I am most impressed with the scope of erudition of Professor Popkin’s paper. I would not dream of attacking his boldly conceived, strongly buttressed, plausible-seeming thesis from the front. But perhaps I may be permitted a rather small-scale flanking operation from one side. Eventually my remarks will bear upon the French Protestants who were discussed in what seems to me a somewhat doubtful perspective by Professor Popkin. I will be particularly concerned with his treatment of Pierre Bayle. But, with the reader’s permission, my point of departure is not going to be Professor Popkin’s learned, if occasionally departure is not...

  7. The Cartesian Model and Its Role in Eighteenth-Century “Theory of the Earth”
    (pp. 95-112)
    Jacques Roger

    It is somewhat difficult to determine what the place of Descartes in seventeenth-century scientific life really was. In the domain of mathematics and physics, and especially of optics, things are quite clear, and the role of Descartes may be considered as important. In cosmology and biology, things are anything but clear. Descartes’s cosmology was generally defined by contemporary scientists as “a romance of nature,” and it was said that hisTraité de l’hommedealt with “man as created by Mr. Descartes” (“l’homme de Mr. Descartes‘) rather than with man as he really exists in nature. And Descartes himself would have...

  8. The Role of Hypotheses in Descartes’s and Buffon’s Theories of the Earth
    (pp. 113-126)
    François Duchesneau

    After Professor Jacques Roger’s brilliant paper, I think it would be interesting to set in a slightly different light the Cartesian theory on the formation and nature of the earth: that is, to throw into relief the epistemological problems this theory implies. The second part of my comments will consist in an account of the tenets on which Buffon builds his natural history of the earth.

    Descartes is perfectly aware that the new astronomy has a subversive character in the case of the object earth. Thus he rejects the opinion of those who believe “that the earth is the principal...

  9. Transubstantiation among the Cartesians
    (pp. 127-148)
    Richard A. Watson

    It is worthwhile to consider a very specific reason (as contrasted to the general epistemological reasons I examine inThe Downfall of Cartesianism)¹ for the decline and fall of Cartesianism.² Like the problems considered therein, it is a difficulty Cartesians get into because of their adherence to ontological dualism. It also stems from Descartes’s desire to be all things to all disciplines. Certainly in the history of modern philosophy few philosophers have been so egotistic and ambitious as René Descartes. During that stretch of time extending between Aristotle and Hegel, no other philosopher takes so personally as his own province...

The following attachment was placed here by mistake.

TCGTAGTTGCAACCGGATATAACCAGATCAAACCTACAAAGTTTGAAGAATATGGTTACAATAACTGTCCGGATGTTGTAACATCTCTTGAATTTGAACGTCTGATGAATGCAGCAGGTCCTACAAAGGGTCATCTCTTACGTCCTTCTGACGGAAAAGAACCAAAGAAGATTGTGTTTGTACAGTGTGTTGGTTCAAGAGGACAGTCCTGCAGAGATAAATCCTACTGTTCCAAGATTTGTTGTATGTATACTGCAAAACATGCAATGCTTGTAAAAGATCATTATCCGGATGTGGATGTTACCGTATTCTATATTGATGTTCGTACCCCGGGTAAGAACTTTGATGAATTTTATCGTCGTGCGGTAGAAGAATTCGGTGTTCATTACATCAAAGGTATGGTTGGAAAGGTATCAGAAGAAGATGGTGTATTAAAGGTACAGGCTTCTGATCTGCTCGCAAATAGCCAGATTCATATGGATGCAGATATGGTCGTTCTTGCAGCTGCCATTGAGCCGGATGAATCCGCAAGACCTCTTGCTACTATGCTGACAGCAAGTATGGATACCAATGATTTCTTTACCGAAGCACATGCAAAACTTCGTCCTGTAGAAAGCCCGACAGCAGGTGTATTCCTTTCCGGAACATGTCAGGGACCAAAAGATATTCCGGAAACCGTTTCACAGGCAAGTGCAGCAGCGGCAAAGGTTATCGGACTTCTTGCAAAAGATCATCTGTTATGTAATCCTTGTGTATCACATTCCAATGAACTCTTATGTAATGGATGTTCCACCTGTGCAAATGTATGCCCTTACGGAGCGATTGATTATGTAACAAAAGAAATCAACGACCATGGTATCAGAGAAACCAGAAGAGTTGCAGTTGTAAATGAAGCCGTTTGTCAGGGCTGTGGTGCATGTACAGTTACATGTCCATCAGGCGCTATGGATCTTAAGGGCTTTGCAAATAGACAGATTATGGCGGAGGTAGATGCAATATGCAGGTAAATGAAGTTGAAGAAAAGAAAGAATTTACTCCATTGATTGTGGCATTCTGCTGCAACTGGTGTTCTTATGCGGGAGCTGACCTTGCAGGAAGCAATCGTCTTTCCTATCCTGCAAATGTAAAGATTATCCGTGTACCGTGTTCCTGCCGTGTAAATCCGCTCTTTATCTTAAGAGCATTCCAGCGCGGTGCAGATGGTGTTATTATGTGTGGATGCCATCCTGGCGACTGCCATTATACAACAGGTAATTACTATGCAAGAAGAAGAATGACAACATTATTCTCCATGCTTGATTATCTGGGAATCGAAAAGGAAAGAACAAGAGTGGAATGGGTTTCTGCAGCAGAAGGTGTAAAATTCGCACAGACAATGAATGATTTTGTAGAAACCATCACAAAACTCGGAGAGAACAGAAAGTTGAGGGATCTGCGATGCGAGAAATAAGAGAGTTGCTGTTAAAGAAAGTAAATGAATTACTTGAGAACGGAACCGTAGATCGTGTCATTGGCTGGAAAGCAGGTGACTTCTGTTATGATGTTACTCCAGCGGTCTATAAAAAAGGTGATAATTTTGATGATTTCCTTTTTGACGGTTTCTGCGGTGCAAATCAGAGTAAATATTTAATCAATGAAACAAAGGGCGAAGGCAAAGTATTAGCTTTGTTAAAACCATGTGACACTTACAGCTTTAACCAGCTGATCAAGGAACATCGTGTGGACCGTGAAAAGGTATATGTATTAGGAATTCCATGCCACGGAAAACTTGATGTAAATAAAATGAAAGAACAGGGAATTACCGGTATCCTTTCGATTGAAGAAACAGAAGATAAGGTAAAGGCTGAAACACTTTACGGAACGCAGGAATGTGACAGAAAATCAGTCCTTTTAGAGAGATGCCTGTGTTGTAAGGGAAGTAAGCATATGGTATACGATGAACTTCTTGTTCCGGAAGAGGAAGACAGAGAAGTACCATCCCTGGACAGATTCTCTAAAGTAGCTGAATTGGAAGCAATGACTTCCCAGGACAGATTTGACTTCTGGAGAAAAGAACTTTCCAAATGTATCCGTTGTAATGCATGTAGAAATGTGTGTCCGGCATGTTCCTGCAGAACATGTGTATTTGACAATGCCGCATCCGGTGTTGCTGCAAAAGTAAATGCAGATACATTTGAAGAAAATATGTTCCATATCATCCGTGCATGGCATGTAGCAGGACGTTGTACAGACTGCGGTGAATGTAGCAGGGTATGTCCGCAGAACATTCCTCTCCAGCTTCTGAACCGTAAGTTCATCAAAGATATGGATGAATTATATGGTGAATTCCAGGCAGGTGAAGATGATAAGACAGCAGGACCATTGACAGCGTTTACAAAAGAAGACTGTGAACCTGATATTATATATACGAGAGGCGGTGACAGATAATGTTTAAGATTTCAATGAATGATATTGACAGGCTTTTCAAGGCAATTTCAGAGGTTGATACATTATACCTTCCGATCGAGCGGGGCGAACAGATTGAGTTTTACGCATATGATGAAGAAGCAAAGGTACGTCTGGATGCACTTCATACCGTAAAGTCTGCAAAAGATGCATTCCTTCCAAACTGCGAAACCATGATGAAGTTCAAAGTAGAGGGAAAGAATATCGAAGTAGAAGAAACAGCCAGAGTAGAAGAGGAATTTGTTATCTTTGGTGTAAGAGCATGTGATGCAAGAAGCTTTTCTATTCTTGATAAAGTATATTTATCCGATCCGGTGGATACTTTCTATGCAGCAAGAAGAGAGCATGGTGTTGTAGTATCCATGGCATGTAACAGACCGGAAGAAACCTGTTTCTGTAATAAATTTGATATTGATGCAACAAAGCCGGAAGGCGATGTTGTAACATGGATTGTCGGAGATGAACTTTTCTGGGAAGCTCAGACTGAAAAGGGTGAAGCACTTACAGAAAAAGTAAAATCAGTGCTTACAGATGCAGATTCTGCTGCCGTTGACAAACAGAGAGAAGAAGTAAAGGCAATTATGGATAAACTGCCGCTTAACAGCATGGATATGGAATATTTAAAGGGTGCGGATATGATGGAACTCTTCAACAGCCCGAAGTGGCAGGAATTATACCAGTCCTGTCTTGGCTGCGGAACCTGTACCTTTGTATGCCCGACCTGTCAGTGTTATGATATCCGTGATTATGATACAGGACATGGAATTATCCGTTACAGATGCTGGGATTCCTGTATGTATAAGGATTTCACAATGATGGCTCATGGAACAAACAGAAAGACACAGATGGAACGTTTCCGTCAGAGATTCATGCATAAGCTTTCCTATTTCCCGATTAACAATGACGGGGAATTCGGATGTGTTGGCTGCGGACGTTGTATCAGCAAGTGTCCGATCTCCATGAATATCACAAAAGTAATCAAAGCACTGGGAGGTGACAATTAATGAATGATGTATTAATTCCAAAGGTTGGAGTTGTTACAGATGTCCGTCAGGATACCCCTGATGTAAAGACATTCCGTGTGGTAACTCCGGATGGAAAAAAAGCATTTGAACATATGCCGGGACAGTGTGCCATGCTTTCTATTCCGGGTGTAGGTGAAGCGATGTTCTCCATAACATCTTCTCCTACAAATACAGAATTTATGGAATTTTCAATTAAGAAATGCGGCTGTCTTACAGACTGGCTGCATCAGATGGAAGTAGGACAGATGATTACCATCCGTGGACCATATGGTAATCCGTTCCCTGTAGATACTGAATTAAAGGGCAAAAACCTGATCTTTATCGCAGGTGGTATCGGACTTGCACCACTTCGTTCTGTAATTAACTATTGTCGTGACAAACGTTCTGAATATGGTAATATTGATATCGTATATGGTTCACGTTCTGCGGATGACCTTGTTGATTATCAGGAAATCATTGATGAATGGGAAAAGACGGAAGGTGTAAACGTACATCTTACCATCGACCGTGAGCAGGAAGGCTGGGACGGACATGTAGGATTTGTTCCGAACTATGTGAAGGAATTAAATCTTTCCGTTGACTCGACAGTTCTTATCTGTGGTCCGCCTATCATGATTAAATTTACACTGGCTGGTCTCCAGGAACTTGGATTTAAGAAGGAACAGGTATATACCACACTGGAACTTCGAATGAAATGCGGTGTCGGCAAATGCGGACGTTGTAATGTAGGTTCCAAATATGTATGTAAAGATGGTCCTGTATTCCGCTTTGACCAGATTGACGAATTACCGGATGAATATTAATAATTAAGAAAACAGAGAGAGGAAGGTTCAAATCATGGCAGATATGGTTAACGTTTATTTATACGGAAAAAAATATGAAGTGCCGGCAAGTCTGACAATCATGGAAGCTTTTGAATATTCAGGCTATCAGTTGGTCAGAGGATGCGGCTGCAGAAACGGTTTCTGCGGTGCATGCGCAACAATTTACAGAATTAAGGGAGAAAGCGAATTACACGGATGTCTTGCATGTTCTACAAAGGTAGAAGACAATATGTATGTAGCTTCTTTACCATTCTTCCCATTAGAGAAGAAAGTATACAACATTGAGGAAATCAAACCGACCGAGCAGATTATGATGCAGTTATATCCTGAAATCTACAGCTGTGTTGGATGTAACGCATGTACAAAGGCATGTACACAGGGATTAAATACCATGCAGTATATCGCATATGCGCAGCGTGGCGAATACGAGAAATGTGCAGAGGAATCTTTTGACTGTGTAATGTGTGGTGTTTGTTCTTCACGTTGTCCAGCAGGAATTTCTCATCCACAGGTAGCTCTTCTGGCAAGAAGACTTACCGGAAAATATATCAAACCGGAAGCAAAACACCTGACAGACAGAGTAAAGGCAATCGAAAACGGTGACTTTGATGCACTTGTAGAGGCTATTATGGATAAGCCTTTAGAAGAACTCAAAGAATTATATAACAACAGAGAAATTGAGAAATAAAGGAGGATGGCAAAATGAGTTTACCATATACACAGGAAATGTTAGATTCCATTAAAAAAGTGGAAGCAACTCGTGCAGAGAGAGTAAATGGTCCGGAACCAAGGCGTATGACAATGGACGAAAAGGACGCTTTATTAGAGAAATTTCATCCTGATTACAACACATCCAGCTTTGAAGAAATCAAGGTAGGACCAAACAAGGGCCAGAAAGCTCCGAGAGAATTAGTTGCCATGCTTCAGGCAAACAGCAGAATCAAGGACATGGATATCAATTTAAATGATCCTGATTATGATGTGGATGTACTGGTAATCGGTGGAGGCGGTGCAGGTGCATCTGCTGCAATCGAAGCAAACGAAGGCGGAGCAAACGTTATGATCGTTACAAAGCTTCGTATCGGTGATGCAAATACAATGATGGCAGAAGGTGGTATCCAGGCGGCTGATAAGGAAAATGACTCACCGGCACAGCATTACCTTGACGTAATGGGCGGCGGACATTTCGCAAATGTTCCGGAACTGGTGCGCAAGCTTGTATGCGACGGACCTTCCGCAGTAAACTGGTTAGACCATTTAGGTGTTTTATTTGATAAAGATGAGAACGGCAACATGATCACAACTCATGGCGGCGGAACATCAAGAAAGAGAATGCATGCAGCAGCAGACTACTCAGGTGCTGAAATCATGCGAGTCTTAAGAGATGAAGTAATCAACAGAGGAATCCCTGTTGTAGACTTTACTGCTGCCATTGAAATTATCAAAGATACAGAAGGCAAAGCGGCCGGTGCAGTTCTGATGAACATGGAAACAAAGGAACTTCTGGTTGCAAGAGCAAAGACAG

10. Transubstantiation: Test Case for Descartes’s Theory of Space
    (pp. 149-170)
    Ronald Laymon

    Fortunately for the enthusiast of Cartesian philosophy, Descartes’s attempts to specify the nature of the miracle of transubstantiation were no mere excursions into theological badlands. His attempts to provide a specification or account consistent with his more general views concerning space, matter, and explanation resulted in a Cartesian distillate that defined very well many of the basic difficulties with those more basic views. Transubstantiation, despite its miraculous status, therefore afforded an excellent test case for the coherence of Descartes’s own special version of the new science. My principal aim in this paper is to analyze the logical structure of Descartes’s...

  11. Philosophia Cartesiana Triumphata: Henry More (1646–1671)
    (pp. 171-250)
    Alan Gabbey

    According toThe Oxford English Dictionary, it was the Cambridge Platonist Henry More who first introduced the term “Cartesianism” into the English language. The linguistic innovation is of more than antiquarian interest. It reminds us of one important aspect of the career of Cartesian philosophy in England. Though probably not the first to introduce Descartes to English readers,¹ More, through his teaching at Christ’s College, his published writings, and his correspondence, played a major part in intensifying English interest in Descartes’s thought during the 1650s and 1660s, and helped to create a fashion among his fellow-countrymen for the discussion of...

  12. Index
    (pp. 251-253)